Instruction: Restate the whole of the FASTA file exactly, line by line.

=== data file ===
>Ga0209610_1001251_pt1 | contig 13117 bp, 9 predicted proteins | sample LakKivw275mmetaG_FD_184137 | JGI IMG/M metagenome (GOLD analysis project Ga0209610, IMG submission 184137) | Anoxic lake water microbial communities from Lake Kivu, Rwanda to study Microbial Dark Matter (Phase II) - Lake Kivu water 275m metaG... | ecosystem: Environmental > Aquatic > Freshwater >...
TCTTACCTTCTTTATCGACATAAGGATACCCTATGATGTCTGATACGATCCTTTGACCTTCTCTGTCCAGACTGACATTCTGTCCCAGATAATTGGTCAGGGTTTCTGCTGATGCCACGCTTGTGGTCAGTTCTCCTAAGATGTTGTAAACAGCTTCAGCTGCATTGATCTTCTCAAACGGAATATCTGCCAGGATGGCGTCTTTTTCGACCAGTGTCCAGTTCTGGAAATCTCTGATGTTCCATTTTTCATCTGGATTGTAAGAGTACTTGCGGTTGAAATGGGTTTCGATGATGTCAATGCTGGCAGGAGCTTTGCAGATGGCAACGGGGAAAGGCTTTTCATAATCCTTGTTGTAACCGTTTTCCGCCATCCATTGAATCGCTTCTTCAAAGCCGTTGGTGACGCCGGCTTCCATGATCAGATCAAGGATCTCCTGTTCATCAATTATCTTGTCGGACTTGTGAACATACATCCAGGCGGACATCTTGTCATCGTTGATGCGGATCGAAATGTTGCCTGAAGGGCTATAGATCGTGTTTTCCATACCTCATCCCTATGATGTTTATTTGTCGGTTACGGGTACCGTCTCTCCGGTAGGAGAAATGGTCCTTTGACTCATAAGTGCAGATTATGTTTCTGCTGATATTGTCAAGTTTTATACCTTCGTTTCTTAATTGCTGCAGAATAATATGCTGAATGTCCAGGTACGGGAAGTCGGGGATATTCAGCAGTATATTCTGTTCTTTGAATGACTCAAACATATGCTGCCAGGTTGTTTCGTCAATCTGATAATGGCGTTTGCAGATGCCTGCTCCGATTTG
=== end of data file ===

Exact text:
>Ga0209610_1001251_pt1 | contig 13117 bp, 9 predicted proteins | sample LakKivw275mmetaG_FD_184137 | JGI IMG/M metagenome (GOLD analysis project Ga0209610, IMG submission 184137) | Anoxic lake water microbial communities from Lake Kivu, Rwanda to study Microbial Dark Matter (Phase II) - Lake Kivu water 275m metaG... | ecosystem: Environmental > Aquatic > Freshwater >...
TCTTACCTTCTTTATCGACATAAGGATACCCTATGATGTCTGATACGATCCTTTGACCTTCTCTGTCCAGACTGACATTCTGTCCCAGATAATTGGTCAGGGTTTCTGCTGATGCCACGCTTGTGGTCAGTTCTCCTAAGATGTTGTAAACAGCTTCAGCTGCATTGATCTTCTCAAACGGAATATCTGCCAGGATGGCGTCTTTTTCGACCAGTGTCCAGTTCTGGAAATCTCTGATGTTCCATTTTTCATCTGGATTGTAAGAGTACTTGCGGTTGAAATGGGTTTCGATGATGTCAATGCTGGCAGGAGCTTTGCAGATGGCAACGGGGAAAGGCTTTTCATAATCCTTGTTGTAACCGTTTTCCGCCATCCATTGAATCGCTTCTTCAAAGCCGTTGGTGACGCCGGCTTCCATGATCAGATCAAGGATCTCCTGTTCATCAATTATCTTGTCGGACTTGTGAACATACATCCAGGCGGACATCTTGTCATCGTTGATGCGGATCGAAATGTTGCCTGAAGGGCTATAGATCGTGTTTTCCATACCTCATCCCTATGATGTTTATTTGTCGGTTACGGGTACCGTCTCTCCGGTAGGAGAAATGGTCCTTTGACTCATAAGTGCAGATTATGTTTCTGCTGATATTGTCAAGTTTTATACCTTCGTTTCTTAATTGCTGCAGAATAATATGCTGAATGTCCAGGTACGGGAAGTCGGGGATATTCAGCAGTATATTCTGTTCTTTGAATGACTCAAACATATGCTGCCAGGTTGTTTCGTCAATCTGATAATGGCGTTTGCAGATGCCTGCTCCGATTTG